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What Is a Vendor Credit in Quickbooks?

When using Quickbooks to keep track of your business’s finances, you may come across the option to create a vendor credit. It’s a native feature in Quickbooks Online. If you use the cloud-based version of Intuit’s popular accounting software, you can create vendor credits. What is a vendor credit in Quickbooks exactly, and how do they work?

Overview of Vendor Credits

A vendor credit is exactly what it sounds like: It’s a monetary credit that’s applied to a vendor. Vendor credits are used in instances when a vendor refunds your business for a purchased product or service. Regardless of the industry or market in which your business operates, you’ll probably need to purchase products and services from various vendors. Maybe a vendor overcharges you, or perhaps a vendor wants to give you a discount for a recent purchase. Regardless, if a vendor refunds your business — either partially or wholly — you should create a vendor credit.

How Vendor Credits Work

As previously mentioned, vendor credits are used to record refunds issued by a vendor to your business. Vendors may refund your business for any number of reasons. If you purchase a product or service from a vendor and that vendor later issues your business refunds, you’ll need to record it. Of course, that’s why Quickbooks offers vendor credits. You can create a vendor credit to record a refund issued to your business from a vendor.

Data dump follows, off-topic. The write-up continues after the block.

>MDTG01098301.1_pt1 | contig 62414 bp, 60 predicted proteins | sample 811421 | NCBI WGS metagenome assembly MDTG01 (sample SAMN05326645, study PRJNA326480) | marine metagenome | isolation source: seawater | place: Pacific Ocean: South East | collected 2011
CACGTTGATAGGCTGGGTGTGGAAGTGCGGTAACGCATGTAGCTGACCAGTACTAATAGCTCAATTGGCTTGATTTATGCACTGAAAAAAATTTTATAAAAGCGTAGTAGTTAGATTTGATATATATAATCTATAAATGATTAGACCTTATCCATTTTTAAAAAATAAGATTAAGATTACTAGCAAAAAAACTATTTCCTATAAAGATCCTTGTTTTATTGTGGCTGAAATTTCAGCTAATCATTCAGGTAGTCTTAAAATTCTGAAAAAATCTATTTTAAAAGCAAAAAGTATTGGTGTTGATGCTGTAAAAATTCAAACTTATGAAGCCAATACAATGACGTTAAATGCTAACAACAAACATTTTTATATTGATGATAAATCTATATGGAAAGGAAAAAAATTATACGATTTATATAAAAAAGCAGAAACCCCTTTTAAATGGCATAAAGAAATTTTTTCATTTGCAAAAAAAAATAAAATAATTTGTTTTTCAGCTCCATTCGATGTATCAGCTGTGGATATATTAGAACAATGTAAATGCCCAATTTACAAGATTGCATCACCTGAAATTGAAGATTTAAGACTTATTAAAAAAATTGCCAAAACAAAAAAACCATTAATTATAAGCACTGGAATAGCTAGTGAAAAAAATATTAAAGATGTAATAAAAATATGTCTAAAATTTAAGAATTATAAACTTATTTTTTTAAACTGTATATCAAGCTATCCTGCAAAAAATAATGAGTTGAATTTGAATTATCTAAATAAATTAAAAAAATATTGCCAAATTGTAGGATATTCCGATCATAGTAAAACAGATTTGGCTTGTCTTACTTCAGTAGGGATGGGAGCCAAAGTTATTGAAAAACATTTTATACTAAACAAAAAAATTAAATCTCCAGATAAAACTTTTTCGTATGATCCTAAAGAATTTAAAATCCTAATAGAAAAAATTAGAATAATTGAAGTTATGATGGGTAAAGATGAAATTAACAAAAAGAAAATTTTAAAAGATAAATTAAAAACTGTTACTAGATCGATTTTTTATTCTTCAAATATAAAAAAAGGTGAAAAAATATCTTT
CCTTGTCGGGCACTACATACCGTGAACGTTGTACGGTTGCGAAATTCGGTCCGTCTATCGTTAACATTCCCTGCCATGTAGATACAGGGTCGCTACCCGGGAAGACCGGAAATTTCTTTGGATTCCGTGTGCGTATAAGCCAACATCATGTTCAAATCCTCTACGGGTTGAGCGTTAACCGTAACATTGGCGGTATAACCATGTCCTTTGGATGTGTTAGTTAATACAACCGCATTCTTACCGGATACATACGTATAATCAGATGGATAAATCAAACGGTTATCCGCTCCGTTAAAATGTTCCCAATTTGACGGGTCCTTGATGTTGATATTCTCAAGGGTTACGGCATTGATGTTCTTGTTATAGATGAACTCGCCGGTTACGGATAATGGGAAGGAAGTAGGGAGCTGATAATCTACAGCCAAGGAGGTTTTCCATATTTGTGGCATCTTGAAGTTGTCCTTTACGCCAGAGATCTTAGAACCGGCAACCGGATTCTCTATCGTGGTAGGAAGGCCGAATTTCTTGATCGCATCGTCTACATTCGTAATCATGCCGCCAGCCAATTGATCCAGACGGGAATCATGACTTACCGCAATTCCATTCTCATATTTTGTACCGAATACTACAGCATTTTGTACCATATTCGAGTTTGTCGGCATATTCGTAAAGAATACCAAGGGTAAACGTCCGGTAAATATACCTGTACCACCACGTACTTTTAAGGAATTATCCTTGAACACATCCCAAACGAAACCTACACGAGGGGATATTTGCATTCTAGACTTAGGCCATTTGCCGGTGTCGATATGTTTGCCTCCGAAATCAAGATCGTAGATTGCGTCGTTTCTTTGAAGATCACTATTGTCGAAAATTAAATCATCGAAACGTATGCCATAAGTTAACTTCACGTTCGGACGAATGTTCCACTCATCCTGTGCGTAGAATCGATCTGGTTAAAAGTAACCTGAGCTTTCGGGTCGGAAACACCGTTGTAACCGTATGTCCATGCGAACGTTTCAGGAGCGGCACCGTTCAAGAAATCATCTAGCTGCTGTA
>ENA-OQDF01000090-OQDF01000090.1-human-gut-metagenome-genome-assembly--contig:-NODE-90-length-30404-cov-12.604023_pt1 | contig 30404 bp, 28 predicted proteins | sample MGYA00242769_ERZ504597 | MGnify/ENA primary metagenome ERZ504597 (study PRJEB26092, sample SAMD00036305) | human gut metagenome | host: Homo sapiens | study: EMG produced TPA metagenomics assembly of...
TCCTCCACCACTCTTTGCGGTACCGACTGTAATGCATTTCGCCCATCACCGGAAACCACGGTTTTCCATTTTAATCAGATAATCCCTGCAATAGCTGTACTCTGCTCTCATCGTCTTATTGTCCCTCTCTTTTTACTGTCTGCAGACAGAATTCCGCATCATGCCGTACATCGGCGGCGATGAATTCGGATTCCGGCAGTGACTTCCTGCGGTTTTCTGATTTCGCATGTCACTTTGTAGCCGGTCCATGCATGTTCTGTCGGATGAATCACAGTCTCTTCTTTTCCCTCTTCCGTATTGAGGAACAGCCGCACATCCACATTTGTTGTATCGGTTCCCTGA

Tips for Creating a Vendor Credit

You can create a vendor credit in Quickbooks by selecting “+New” from the home screen, followed by “Vendor credit.” From there, click the “Vendor” menu and choose the vendor for whom you are creating the credit. Quickbooks will display a drop-down menu consisting of all your business’s vendors. You can scroll through this list to find and select the appropriate vendor. After choosing the vendor, enter either the category details or item details for the credit. When finished, click “Save and close.”

Now that you’ve recorded the vendor credit, you’ll need to deposit the money given to your business from the vendor. This is done by selecting “+ New” from the Quickbooks home screen, followed by “Bank Deposit.” Next, choose the bank account in which the vendor deposited the refund. After completing the required fields, select “Save and close.”

To recap, a vendor credit is a record that’s used when a vendor refunds your business. You can create them in Quickbooks Online. With a vendor credit, the refund will be properly tracked and accounted for.